Yesterday I posted some of my tips on how to dine out while sticking to your health and weight goals. If you missed the post, you can view it here. At the end of the post I asked if you had any tips that I missed, and boy did you provide some great ones! Here are some that I chose (sorry, I couldn’t post every one!). I sort of re-wrote them, so don’t be surprised if it doesn’t sound like exactly what you wrote. All pictures are from iStock Photo.
Biz said it’s good to always ask for modifications! Never be afraid. The worst that will happen is that they will say they can’t do it. No biggie.
Gina and Anna both said that they don’t eat out very often, and they prefer to stay in and cook their own food. In my opinion it’s good to try to eat out less than 2 times per week. This includes lunch and breakfast, not just dinner. Find some recipes that are simple, quick, and healthy. Check out my side bar for some good ideas!
Heather said when she does go out she tries to order meals focused on veggies and have the main course light on bread or pasta. I love this idea, especially if you order a beer or have some bread or chips prior to the meal (all three will contribute simple carbs).
Missy (aka the QUEEN of dining out and sticking to her goals) suggested ordering salads without croutons or cheese. This is a great idea, as those two components can really make or break a healthy salad. You could even just ask for them on the side, therefore you have the ability to add as much or as little as you want (hopefully the latter). Also, when it comes to side salads, always ask what’s on the salad. A side salad may sound simple and low calorie, but some can have bacon, croutons, blue cheese, cheddar cheese, and lots of dressing. The restaurant I used to work at had a side salad that was about 300 calories!
Hallie said;” One thing I like to do when I go out to eat is always order water, first thing, and guzzle it!”. As Hallie indicated this is a good way to make yourself feel “full”. Studies do show that when you order soup before a meal you will eat less overall, but I think water is a better idea. Soup is very high in sodium, and can also be very high in calories. I forgot to mention yesterday that it’s also important not to go to a restaurant STARVING. I always eat a little snack before I eat out, no matter what (small handful of my granola, some grapes, an apple, etc.).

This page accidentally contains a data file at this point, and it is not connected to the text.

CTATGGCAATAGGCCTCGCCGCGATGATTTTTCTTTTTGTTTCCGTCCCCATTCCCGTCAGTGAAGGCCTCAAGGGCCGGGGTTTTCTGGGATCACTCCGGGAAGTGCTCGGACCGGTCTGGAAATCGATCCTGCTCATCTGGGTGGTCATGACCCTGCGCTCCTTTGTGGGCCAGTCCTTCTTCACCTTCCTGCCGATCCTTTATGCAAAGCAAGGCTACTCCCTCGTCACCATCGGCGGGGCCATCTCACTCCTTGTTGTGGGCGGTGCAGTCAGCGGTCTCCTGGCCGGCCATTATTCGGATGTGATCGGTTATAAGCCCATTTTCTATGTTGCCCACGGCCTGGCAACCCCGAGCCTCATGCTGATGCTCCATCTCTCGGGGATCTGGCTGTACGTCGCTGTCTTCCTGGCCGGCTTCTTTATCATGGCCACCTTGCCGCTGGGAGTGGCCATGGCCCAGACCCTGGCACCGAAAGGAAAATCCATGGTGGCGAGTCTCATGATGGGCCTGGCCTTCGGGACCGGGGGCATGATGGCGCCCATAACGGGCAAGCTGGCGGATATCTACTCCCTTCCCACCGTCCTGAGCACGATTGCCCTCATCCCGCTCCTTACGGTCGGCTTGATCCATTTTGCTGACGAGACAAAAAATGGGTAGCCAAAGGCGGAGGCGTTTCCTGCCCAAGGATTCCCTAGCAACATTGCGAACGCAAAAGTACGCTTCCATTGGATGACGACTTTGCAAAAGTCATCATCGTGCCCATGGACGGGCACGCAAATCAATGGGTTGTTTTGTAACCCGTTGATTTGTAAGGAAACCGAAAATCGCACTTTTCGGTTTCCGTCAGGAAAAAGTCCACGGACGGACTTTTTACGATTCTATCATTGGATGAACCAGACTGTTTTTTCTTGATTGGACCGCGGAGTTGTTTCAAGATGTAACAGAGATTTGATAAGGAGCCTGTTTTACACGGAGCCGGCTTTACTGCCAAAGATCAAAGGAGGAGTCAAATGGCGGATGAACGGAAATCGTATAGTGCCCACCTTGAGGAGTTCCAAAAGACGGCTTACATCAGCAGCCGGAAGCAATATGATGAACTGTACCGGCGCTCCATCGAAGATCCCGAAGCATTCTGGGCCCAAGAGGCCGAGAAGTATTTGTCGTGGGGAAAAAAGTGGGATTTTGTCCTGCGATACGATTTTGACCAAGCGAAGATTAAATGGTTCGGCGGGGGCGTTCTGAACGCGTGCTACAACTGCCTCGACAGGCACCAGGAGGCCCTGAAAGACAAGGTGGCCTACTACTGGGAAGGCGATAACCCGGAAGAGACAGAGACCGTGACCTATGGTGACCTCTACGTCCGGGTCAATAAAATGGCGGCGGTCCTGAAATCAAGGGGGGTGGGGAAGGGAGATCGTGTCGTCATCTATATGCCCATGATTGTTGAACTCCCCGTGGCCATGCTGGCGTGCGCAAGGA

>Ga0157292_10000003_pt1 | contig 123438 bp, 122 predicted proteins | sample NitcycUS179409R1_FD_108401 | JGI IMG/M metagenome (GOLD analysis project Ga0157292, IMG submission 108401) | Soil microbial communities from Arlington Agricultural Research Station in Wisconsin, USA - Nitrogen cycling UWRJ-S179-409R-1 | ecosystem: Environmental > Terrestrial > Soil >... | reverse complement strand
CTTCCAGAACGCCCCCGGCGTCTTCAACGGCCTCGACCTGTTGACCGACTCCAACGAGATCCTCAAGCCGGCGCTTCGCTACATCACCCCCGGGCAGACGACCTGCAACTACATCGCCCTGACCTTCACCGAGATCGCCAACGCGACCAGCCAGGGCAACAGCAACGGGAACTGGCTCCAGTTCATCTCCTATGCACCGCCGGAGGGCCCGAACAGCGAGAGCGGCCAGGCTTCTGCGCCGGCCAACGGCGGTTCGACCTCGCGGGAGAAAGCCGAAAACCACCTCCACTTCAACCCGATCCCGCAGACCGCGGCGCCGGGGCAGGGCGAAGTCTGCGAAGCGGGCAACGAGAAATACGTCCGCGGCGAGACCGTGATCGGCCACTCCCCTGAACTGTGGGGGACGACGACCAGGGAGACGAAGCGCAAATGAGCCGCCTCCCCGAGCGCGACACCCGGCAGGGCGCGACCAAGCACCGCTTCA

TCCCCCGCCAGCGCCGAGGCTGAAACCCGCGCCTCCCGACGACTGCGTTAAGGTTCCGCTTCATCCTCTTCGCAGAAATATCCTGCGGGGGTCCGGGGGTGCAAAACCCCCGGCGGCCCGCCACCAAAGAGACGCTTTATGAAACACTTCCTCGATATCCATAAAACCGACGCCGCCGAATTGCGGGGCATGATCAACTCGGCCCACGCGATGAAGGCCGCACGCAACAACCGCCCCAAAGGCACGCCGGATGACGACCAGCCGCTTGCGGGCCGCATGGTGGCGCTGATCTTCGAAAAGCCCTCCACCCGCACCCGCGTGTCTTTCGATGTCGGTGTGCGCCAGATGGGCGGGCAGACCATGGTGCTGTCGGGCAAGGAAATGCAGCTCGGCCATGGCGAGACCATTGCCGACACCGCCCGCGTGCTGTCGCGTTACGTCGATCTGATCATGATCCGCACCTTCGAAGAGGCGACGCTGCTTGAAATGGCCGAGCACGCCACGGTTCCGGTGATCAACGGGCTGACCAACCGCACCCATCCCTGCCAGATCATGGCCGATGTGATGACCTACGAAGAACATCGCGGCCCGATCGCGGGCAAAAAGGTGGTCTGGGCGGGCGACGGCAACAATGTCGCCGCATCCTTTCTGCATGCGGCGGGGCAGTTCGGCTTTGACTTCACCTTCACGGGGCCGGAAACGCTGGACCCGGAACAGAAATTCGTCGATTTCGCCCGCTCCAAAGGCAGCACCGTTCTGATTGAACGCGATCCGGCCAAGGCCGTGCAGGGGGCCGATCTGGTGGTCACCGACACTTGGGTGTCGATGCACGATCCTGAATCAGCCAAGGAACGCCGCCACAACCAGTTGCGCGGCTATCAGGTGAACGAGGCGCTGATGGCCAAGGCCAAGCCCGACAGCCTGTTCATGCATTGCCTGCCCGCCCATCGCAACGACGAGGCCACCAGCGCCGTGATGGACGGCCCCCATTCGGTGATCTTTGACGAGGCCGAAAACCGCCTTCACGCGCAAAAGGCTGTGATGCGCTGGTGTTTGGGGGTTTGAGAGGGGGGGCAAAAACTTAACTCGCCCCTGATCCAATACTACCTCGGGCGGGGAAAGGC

Ellie said; I always look out for creamy sauces, cheese, breading/coating, etc.. Staying away from these can help cut hundreds of calories out of the meal that you probably won’t even notice. Some words to stay away from include; au gratin, creamy, crispy, breaded, and fried. But don’t assume that something is baked or grilled if you don’t see the word “fried”, always ask first!
Erin suggested boxing half of your meal. This is especially important in today’s mega-meal world where you can buy one entree to feed you for three nights.
Jess said, “Don’t feel pressured by others to eat a certain way or eat a certain something that derails you from sticking to your eating plan/needs.” Everyone has been in this situation before, where you feel like you should “keep up” with everyone else at the table. But there is a problem with this; a) They may not care about their health and/or weight as much as you do, and b) This may be their first “splurge” in a long time, and they feel they deserve this (which is fine! But you may not be in the same position).
Melinda brought up the issue of buffets. She said she used to teach a class about eating healthy at a buffet. This is the perfect opportunity to say, AVOID BUFFETS AT ALL COSTS! Seriously, if you can, run away. For those of you who have good willpower, that’s fine, but for many of us we want to “get our money’s worth” and that spells danger.
Sophia said she likes to get butter on her veggies (which is just fine, really) because she feels that the butter makes her feel full, thus she eats less! This s great, but I would also add to this that some people have no clue how much butter is actually on their veggies, therefore they assume that the veggies are low calorie and they psych themselves into eating more, despite actually being full. So if you are not asking for “no butter, or no oil added” be aware that you are consuming at least 100 calories more, so you need to make up for that somewhere.
Joanna says she packs her own salad dressings! This is a great idea, as long as the restaurant is ok with it. Most restaurants don’t complain, but they would prefer if you make it discrete 😉 I personally just ask for their dressing, but on the side. I love restaurant dressings, and I’m all about FULL FAT varieties (typically oil based). I just dip my fork in the cup and then eat away!